(Hickling Standard: July 2020)
Two members of our group have taken on the monumental (in all senses of the word) task of recording all the gravestones in the churchyard and assembling the family stories and the links between families and generations; eventually, it will all appear on our local history website but in the meantime there is considerable checking, cross-checking, proofreading and revising. Sometimes there is a gap and sometimes that gap just has to remain – in this instance; What happened to Joseph Starbuck after he appears on the 1841 census?
Lockdown seems to have focused minds all over the world on their families and tracing their family histories – our enquiries have certainly increased! And so it was, in early July that we received a message from a lady in Melbourne – their second lockdown had just begun and she found herself with time to return to her family tree; specifically, the Starbuck family and, very specifically, George and Anne Starbuck who lived in Hickling in the early 19th Century. The team went into over-drive and it turned out that the Melbourne connection filled one of those frustrating gaps!
In summary, George and Anne Starbuck married in 1813 and had 10 children(!); their eldest daughter died aged 9 but their remaining children all survived. They were a family of farm labourers and life would have been hard. John (b.1816) and Joseph (b.1822) went on to marry sisters; Ann and Jane Hill – John and Ann also went on to have 10 children and they remained in Hickling. But, until our enquiry from Melbourne, all we knew was that Joseph was living with his parents in 1841 and then—just a gap. As soon as we learnt that he had travelled to Australia details of his marriage, his children and their voyage to Australia combined into one story and the gap was filled.
England in the 19th Century suffered from appalling outbreaks of cholera; the consequences of the outbreaks in 1832 and in 1848/9 were particularly bad and Hickling experienced deaths in both. In summer 1849 Joseph and Jane Starbuck decided to uproot their family and emigrate to Australia (taking advantage of the Government sponsored schemes of the time). Parish registers show that they had four children:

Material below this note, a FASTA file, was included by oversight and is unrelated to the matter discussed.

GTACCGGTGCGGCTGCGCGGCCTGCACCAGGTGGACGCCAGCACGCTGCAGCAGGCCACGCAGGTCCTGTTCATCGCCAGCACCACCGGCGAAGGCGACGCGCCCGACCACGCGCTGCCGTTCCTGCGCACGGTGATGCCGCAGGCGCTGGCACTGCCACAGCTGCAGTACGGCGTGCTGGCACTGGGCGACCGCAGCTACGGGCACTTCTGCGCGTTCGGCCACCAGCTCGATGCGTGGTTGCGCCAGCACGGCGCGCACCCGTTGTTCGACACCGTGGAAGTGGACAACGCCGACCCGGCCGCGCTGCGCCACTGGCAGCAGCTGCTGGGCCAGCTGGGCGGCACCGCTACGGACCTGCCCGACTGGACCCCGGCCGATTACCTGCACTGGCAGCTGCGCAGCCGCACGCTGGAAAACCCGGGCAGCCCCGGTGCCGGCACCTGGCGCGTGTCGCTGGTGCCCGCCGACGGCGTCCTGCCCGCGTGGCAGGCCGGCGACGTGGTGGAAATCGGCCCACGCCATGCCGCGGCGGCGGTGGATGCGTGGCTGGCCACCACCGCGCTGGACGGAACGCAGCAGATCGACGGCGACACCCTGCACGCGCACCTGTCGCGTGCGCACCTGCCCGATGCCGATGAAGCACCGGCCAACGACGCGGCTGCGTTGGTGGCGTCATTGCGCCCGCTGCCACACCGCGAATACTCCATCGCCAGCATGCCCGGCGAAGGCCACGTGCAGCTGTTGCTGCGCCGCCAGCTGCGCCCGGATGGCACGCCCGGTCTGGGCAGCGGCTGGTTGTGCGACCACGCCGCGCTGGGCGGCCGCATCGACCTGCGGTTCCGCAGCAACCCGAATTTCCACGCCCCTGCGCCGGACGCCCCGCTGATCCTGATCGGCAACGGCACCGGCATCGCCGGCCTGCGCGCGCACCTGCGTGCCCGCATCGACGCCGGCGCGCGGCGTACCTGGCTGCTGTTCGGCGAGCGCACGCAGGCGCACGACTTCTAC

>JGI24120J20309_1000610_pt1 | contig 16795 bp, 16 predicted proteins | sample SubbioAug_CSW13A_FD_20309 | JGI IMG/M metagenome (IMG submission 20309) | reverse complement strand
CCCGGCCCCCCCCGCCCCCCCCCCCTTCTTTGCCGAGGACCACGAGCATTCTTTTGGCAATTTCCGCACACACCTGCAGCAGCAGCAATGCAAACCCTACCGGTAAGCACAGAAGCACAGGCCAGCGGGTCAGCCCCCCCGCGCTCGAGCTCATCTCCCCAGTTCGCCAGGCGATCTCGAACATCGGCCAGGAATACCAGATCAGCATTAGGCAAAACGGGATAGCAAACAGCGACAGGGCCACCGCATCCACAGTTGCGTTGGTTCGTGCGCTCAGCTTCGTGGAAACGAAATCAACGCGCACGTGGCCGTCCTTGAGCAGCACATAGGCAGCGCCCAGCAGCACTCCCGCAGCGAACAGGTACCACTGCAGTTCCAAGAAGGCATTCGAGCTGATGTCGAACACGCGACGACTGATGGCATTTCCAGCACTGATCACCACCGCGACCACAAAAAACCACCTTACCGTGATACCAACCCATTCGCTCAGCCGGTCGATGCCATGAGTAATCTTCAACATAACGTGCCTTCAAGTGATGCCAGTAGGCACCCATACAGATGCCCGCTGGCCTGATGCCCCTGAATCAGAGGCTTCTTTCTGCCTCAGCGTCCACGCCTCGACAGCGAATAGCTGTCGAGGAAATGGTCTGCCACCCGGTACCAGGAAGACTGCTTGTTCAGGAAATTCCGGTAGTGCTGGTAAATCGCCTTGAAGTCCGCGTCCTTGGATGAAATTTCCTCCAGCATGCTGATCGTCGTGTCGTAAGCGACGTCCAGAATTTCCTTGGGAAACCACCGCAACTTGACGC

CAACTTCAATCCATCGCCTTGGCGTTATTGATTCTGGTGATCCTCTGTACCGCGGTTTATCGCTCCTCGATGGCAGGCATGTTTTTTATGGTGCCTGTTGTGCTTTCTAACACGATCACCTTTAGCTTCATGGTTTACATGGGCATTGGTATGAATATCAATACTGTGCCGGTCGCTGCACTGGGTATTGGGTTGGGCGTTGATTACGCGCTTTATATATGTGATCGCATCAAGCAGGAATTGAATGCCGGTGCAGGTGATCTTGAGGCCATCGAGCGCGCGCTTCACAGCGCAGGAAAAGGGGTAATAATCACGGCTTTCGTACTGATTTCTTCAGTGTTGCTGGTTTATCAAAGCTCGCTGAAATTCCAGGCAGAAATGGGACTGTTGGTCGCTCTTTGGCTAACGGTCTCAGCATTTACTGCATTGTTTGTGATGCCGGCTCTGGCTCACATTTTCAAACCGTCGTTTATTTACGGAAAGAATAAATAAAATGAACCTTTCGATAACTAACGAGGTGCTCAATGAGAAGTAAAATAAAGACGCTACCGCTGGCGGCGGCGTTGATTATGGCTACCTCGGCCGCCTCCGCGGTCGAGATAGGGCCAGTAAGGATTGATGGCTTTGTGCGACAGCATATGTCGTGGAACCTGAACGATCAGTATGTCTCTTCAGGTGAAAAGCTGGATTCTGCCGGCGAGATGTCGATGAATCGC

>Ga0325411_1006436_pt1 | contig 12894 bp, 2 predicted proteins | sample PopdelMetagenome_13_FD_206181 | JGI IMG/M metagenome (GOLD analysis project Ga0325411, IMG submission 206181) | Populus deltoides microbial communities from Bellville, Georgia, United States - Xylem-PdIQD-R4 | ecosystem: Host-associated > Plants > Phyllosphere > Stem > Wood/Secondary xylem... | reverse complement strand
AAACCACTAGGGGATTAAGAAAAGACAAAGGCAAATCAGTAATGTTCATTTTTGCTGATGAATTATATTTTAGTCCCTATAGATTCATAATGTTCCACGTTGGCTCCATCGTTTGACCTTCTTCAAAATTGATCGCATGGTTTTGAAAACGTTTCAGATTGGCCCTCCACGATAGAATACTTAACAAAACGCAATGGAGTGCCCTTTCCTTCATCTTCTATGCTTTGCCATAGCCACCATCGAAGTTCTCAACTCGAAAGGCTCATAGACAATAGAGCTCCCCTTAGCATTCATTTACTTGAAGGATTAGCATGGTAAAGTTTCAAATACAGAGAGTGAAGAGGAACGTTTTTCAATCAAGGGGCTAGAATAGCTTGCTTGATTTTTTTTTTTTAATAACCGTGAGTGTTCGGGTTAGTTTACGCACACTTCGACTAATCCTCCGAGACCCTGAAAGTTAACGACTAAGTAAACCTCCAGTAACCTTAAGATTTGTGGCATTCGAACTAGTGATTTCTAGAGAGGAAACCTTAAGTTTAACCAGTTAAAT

- Mary 24 April b.1842, father labourer
- Selina 4 August b.1844, father labourer, later note in registers “Australia”
- Thomas 10 May b.1847, father labourer, later note in registers “Australia”
- Emma 3 June b.1849, father labourer, later note in registers “Australia”
When they began the journey to join the ship in Gravesend, baby Emma was just a few weeks old. What the family had no way of knowing, was that they were travelling into a terrible cholera tragedy which would mean that only Joseph and their eldest daughter, Mary (age 7), would make it to Australia.
When the family joined the ship in Gravesend baby Emma and 4-year-old Selina were unwell and by the time they had reached Plymouth to pick up the remaining passengers accounts of the voyage record that they both seem to have died (although only Emma’s death is registered in Plymouth). Panicking that illness would delay his departure (costing him money), the captain decided not to quarantine passengers and the voyage went ahead. Soon, after departure Jane (mother) and 2-year-old Thomas had also died. 54 emigrants died on the voyage (including 34 cholera deaths and 23 child deaths) – all were buried at sea. 7 children were born.
Conditions on this voyage were more than usually appalling: on arrival in Port Phillip on 7th November 1849, the James T. Foord was quarantined, passengers interviewed and an enquiry carried out. It was found that the aggressive and fraudulent behaviour of the crew meant that passengers were eating rotten food, deprived of rations and water and deprived of basic health supplies such as soap.
This is not the end of the story, though. Also on the ship was Thomas Peach’s family and they also suffered the deaths of his wife, his eldest son and his newborn baby. In February 1851, the widowed Joseph Starbuck married Thomas’s daughter Ruth Peach (aged 17) in Melbourne, Australia and they settled to a farming life and began a family of their own. Life continued to be hard, though, and in 1860 Joseph was declared insolvent when his crops failed, he died in 1887.